Richard Branson was inspired to implement this "non policy" as a result of his daughter's suggestion that he should follow the lead of Netflix. Netflix implemented a policy of allowing its silicon valley employees to take as much leave as they wanted, when they wanted, a number of years ago. The change was apparently motivated by the fact that no one was tracking how many hours each employee worked in a day and the focus was instead upon their overall productivity. In the case of Netflix it was clear to see that sometimes employees worked more than their contracted hours by staying late or working through lunches, checking emails and making telephone calls from home in the evening, but on the other hand sometimes they left a bit early to look after their children or for other personal reasons. Netflix wanted to adapt and take a modern approach to working time and annual leave so it implemented a policy of effectively having no policy on those issues, provided that the work was done on time and to the right standard.
Richard Branson has followed suit and is taking the same approach in relation to holiday entitlement for his 170 personal staff. They are trusted to take time off whenever they feel like it, for however long they want. The holiday does not need to be approved by anyone and the employees do not need to say when they intend to return to work. The only condition is that the leave is not detrimental to the running of the business. Richard Branson's approach is summed up in Netflix's statement that "we focus on what people get done, not on how many hours or days worked".
This certainly reflects the move in modern workplaces towards flexible working, and there are few employees who would say no to more holidays, but does it work?
Anecdotal evidence from companies that have taken this approach suggests that it gives the staff a little more freedom and responsibility in carrying out their work, and it seems to build a mutual trust and confidence between the employer and employee. It also appears to boost staff morale, which, in theory can also affect staff output.
However, there are pitfalls to unlimited holidays. While it has found popularity with start up companies in Silicon Valley, unlimited leave may be tricky to coordinate fairly in larger companies and in industries such as manufacturing or sales, or those jobs which are paid on an hourly rate. It has also been argued that unlimited leave may result in employees taking less time off, as employees may initially struggle to decide how much time off is appropriate in the absence of any limits. Employers in the UK would need to be careful not to breach the provisions of the Working Time Regulations when looking at how much annual leave an employee takes.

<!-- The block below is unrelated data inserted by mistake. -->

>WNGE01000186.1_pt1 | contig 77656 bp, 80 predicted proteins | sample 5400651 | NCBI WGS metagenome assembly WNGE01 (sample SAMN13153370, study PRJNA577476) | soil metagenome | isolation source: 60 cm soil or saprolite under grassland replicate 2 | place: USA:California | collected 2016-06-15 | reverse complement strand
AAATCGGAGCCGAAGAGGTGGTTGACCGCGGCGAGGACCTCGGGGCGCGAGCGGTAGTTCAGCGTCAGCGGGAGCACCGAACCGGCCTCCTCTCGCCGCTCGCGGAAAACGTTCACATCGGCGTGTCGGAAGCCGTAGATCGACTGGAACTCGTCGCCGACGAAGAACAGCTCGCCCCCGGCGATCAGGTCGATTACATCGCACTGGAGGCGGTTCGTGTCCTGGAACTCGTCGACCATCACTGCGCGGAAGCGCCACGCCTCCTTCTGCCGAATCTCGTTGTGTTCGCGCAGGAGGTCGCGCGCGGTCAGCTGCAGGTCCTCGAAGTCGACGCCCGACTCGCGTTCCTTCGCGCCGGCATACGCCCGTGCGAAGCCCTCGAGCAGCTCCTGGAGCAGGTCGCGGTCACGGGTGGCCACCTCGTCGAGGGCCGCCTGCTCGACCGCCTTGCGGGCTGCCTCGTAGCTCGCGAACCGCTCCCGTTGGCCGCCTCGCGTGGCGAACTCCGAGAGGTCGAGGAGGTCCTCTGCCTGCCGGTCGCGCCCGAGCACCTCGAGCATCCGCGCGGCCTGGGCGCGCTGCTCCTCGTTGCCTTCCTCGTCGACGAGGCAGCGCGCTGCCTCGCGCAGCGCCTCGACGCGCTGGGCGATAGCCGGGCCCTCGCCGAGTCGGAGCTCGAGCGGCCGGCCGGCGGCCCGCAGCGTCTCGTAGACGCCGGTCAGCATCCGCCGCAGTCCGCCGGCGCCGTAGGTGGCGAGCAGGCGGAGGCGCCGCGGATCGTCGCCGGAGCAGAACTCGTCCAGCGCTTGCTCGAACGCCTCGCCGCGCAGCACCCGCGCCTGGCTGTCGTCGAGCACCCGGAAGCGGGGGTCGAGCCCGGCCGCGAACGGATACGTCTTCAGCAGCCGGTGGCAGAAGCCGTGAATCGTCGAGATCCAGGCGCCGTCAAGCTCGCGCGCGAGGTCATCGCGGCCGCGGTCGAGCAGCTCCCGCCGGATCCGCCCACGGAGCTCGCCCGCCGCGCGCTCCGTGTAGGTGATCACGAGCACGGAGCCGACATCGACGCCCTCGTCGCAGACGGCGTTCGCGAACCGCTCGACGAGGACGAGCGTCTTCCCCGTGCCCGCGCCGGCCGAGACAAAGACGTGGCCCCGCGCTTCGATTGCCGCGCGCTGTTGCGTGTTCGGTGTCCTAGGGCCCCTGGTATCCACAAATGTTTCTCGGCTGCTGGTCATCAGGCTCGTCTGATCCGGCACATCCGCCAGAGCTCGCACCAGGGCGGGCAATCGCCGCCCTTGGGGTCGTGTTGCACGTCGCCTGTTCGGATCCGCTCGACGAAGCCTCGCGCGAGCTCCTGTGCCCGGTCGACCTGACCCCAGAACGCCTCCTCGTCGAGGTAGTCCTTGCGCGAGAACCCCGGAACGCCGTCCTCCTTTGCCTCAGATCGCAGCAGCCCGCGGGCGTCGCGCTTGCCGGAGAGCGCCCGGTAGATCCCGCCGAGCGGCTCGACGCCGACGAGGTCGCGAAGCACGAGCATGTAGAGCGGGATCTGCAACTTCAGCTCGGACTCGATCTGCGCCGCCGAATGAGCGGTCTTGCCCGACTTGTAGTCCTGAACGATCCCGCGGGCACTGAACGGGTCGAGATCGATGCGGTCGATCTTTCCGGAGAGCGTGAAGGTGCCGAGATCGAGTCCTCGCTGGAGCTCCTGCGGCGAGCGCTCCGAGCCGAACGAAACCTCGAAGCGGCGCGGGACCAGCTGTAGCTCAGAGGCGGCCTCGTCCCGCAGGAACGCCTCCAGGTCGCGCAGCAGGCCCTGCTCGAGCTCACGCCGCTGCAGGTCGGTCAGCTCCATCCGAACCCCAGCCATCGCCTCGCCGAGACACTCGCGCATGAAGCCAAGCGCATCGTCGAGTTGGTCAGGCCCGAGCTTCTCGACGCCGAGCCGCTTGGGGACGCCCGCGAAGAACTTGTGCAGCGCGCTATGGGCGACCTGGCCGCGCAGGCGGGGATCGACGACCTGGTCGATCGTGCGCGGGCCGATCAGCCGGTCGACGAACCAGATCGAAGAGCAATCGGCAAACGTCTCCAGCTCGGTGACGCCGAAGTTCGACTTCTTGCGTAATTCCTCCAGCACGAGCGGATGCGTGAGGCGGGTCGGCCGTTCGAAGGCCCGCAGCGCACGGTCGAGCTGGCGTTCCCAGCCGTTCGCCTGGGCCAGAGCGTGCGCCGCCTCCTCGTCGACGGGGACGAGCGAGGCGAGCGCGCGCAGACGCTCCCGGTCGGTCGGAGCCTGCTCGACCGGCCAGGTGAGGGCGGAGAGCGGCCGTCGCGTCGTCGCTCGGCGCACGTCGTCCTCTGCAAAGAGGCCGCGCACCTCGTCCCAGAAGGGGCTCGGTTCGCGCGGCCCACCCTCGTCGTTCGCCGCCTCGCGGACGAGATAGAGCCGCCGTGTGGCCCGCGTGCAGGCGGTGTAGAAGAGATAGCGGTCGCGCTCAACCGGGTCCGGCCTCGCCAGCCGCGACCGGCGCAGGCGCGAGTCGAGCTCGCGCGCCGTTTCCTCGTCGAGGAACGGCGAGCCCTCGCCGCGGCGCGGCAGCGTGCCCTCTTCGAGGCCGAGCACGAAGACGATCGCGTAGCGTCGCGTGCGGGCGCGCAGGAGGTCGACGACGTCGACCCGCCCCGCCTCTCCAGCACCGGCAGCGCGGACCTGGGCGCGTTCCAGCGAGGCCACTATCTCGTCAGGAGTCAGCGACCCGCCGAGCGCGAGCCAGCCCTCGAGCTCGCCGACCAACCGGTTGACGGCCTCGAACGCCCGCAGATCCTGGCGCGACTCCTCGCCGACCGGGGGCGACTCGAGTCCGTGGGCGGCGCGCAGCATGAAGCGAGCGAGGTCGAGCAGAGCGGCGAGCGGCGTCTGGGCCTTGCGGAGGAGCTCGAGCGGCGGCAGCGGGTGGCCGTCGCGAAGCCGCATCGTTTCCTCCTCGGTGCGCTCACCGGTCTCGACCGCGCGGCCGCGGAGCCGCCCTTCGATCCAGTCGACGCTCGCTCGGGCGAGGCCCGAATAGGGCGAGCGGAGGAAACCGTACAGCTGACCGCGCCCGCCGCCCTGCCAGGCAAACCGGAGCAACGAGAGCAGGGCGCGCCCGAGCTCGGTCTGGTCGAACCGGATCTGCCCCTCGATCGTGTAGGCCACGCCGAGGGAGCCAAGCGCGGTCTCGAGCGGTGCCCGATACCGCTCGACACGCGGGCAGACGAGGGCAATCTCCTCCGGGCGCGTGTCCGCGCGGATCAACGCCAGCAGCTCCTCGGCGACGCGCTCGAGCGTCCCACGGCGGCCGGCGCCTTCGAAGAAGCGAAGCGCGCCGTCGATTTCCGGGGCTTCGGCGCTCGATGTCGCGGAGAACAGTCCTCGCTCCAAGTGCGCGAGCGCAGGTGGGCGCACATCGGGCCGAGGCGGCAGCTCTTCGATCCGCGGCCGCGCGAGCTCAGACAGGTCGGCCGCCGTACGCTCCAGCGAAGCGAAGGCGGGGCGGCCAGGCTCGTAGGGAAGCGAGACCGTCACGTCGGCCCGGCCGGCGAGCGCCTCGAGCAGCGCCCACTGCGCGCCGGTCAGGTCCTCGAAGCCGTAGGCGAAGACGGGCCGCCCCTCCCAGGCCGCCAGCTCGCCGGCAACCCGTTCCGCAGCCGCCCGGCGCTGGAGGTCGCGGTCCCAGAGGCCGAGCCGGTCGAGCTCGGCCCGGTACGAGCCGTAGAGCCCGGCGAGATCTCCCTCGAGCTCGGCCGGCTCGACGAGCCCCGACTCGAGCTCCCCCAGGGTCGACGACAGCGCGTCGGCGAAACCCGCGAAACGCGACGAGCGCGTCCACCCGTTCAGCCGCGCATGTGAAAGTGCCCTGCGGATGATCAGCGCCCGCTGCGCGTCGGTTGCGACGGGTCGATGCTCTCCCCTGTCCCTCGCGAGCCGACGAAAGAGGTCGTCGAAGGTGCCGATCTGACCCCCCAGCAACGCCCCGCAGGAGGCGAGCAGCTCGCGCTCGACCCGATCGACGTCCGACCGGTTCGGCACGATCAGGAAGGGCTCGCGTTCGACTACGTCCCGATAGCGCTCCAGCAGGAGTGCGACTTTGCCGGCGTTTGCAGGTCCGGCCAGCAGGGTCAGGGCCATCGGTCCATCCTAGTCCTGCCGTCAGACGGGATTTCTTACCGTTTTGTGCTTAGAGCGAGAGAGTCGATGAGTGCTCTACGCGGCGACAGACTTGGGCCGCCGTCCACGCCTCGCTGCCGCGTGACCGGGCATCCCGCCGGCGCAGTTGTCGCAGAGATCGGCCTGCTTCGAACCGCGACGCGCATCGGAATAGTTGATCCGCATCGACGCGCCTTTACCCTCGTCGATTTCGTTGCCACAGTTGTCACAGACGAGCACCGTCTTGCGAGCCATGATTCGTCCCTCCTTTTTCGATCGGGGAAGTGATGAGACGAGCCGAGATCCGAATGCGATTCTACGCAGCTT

Is this initiative likely to take off in the UK? Probably not. In the US, where the culture is more focussed on profitability, it is generally speaking easier (and quicker) to dismiss an employee who isn't performing to the standards envisaged by the employer. In addition in the US, paid leave isn't regulated by law in the same way as it is here, where the level of employee protection is much higher. As the Working Time Regulations 1998 provide that employees in the UK are entitled to a minimum of 5.6 weeks paid leave, employers may not see the benefit in offering unlimited days off. This is particularly so given that it could be open to abuse by employees resulting in employers then facing a lengthy performance management process before they could fairly dismiss employees who underperform as a result.
Having said that, whilst unlimited leave may not be an attractive prospect for many employers in the UK, smaller start up businesses in competitive "results-driven" industries may see the benefit in offering unlimited holidays as a means of attracting and encouraging new talent into their business.
Although Richard Branson has said if the unlimited annual leave policy continues to work with the current 170 employees then he will roll the policy out to all 50,000 of his staff between the UK and the US it will be interesting to see whether this works across the board taking into account all of the varied work types this would encompass.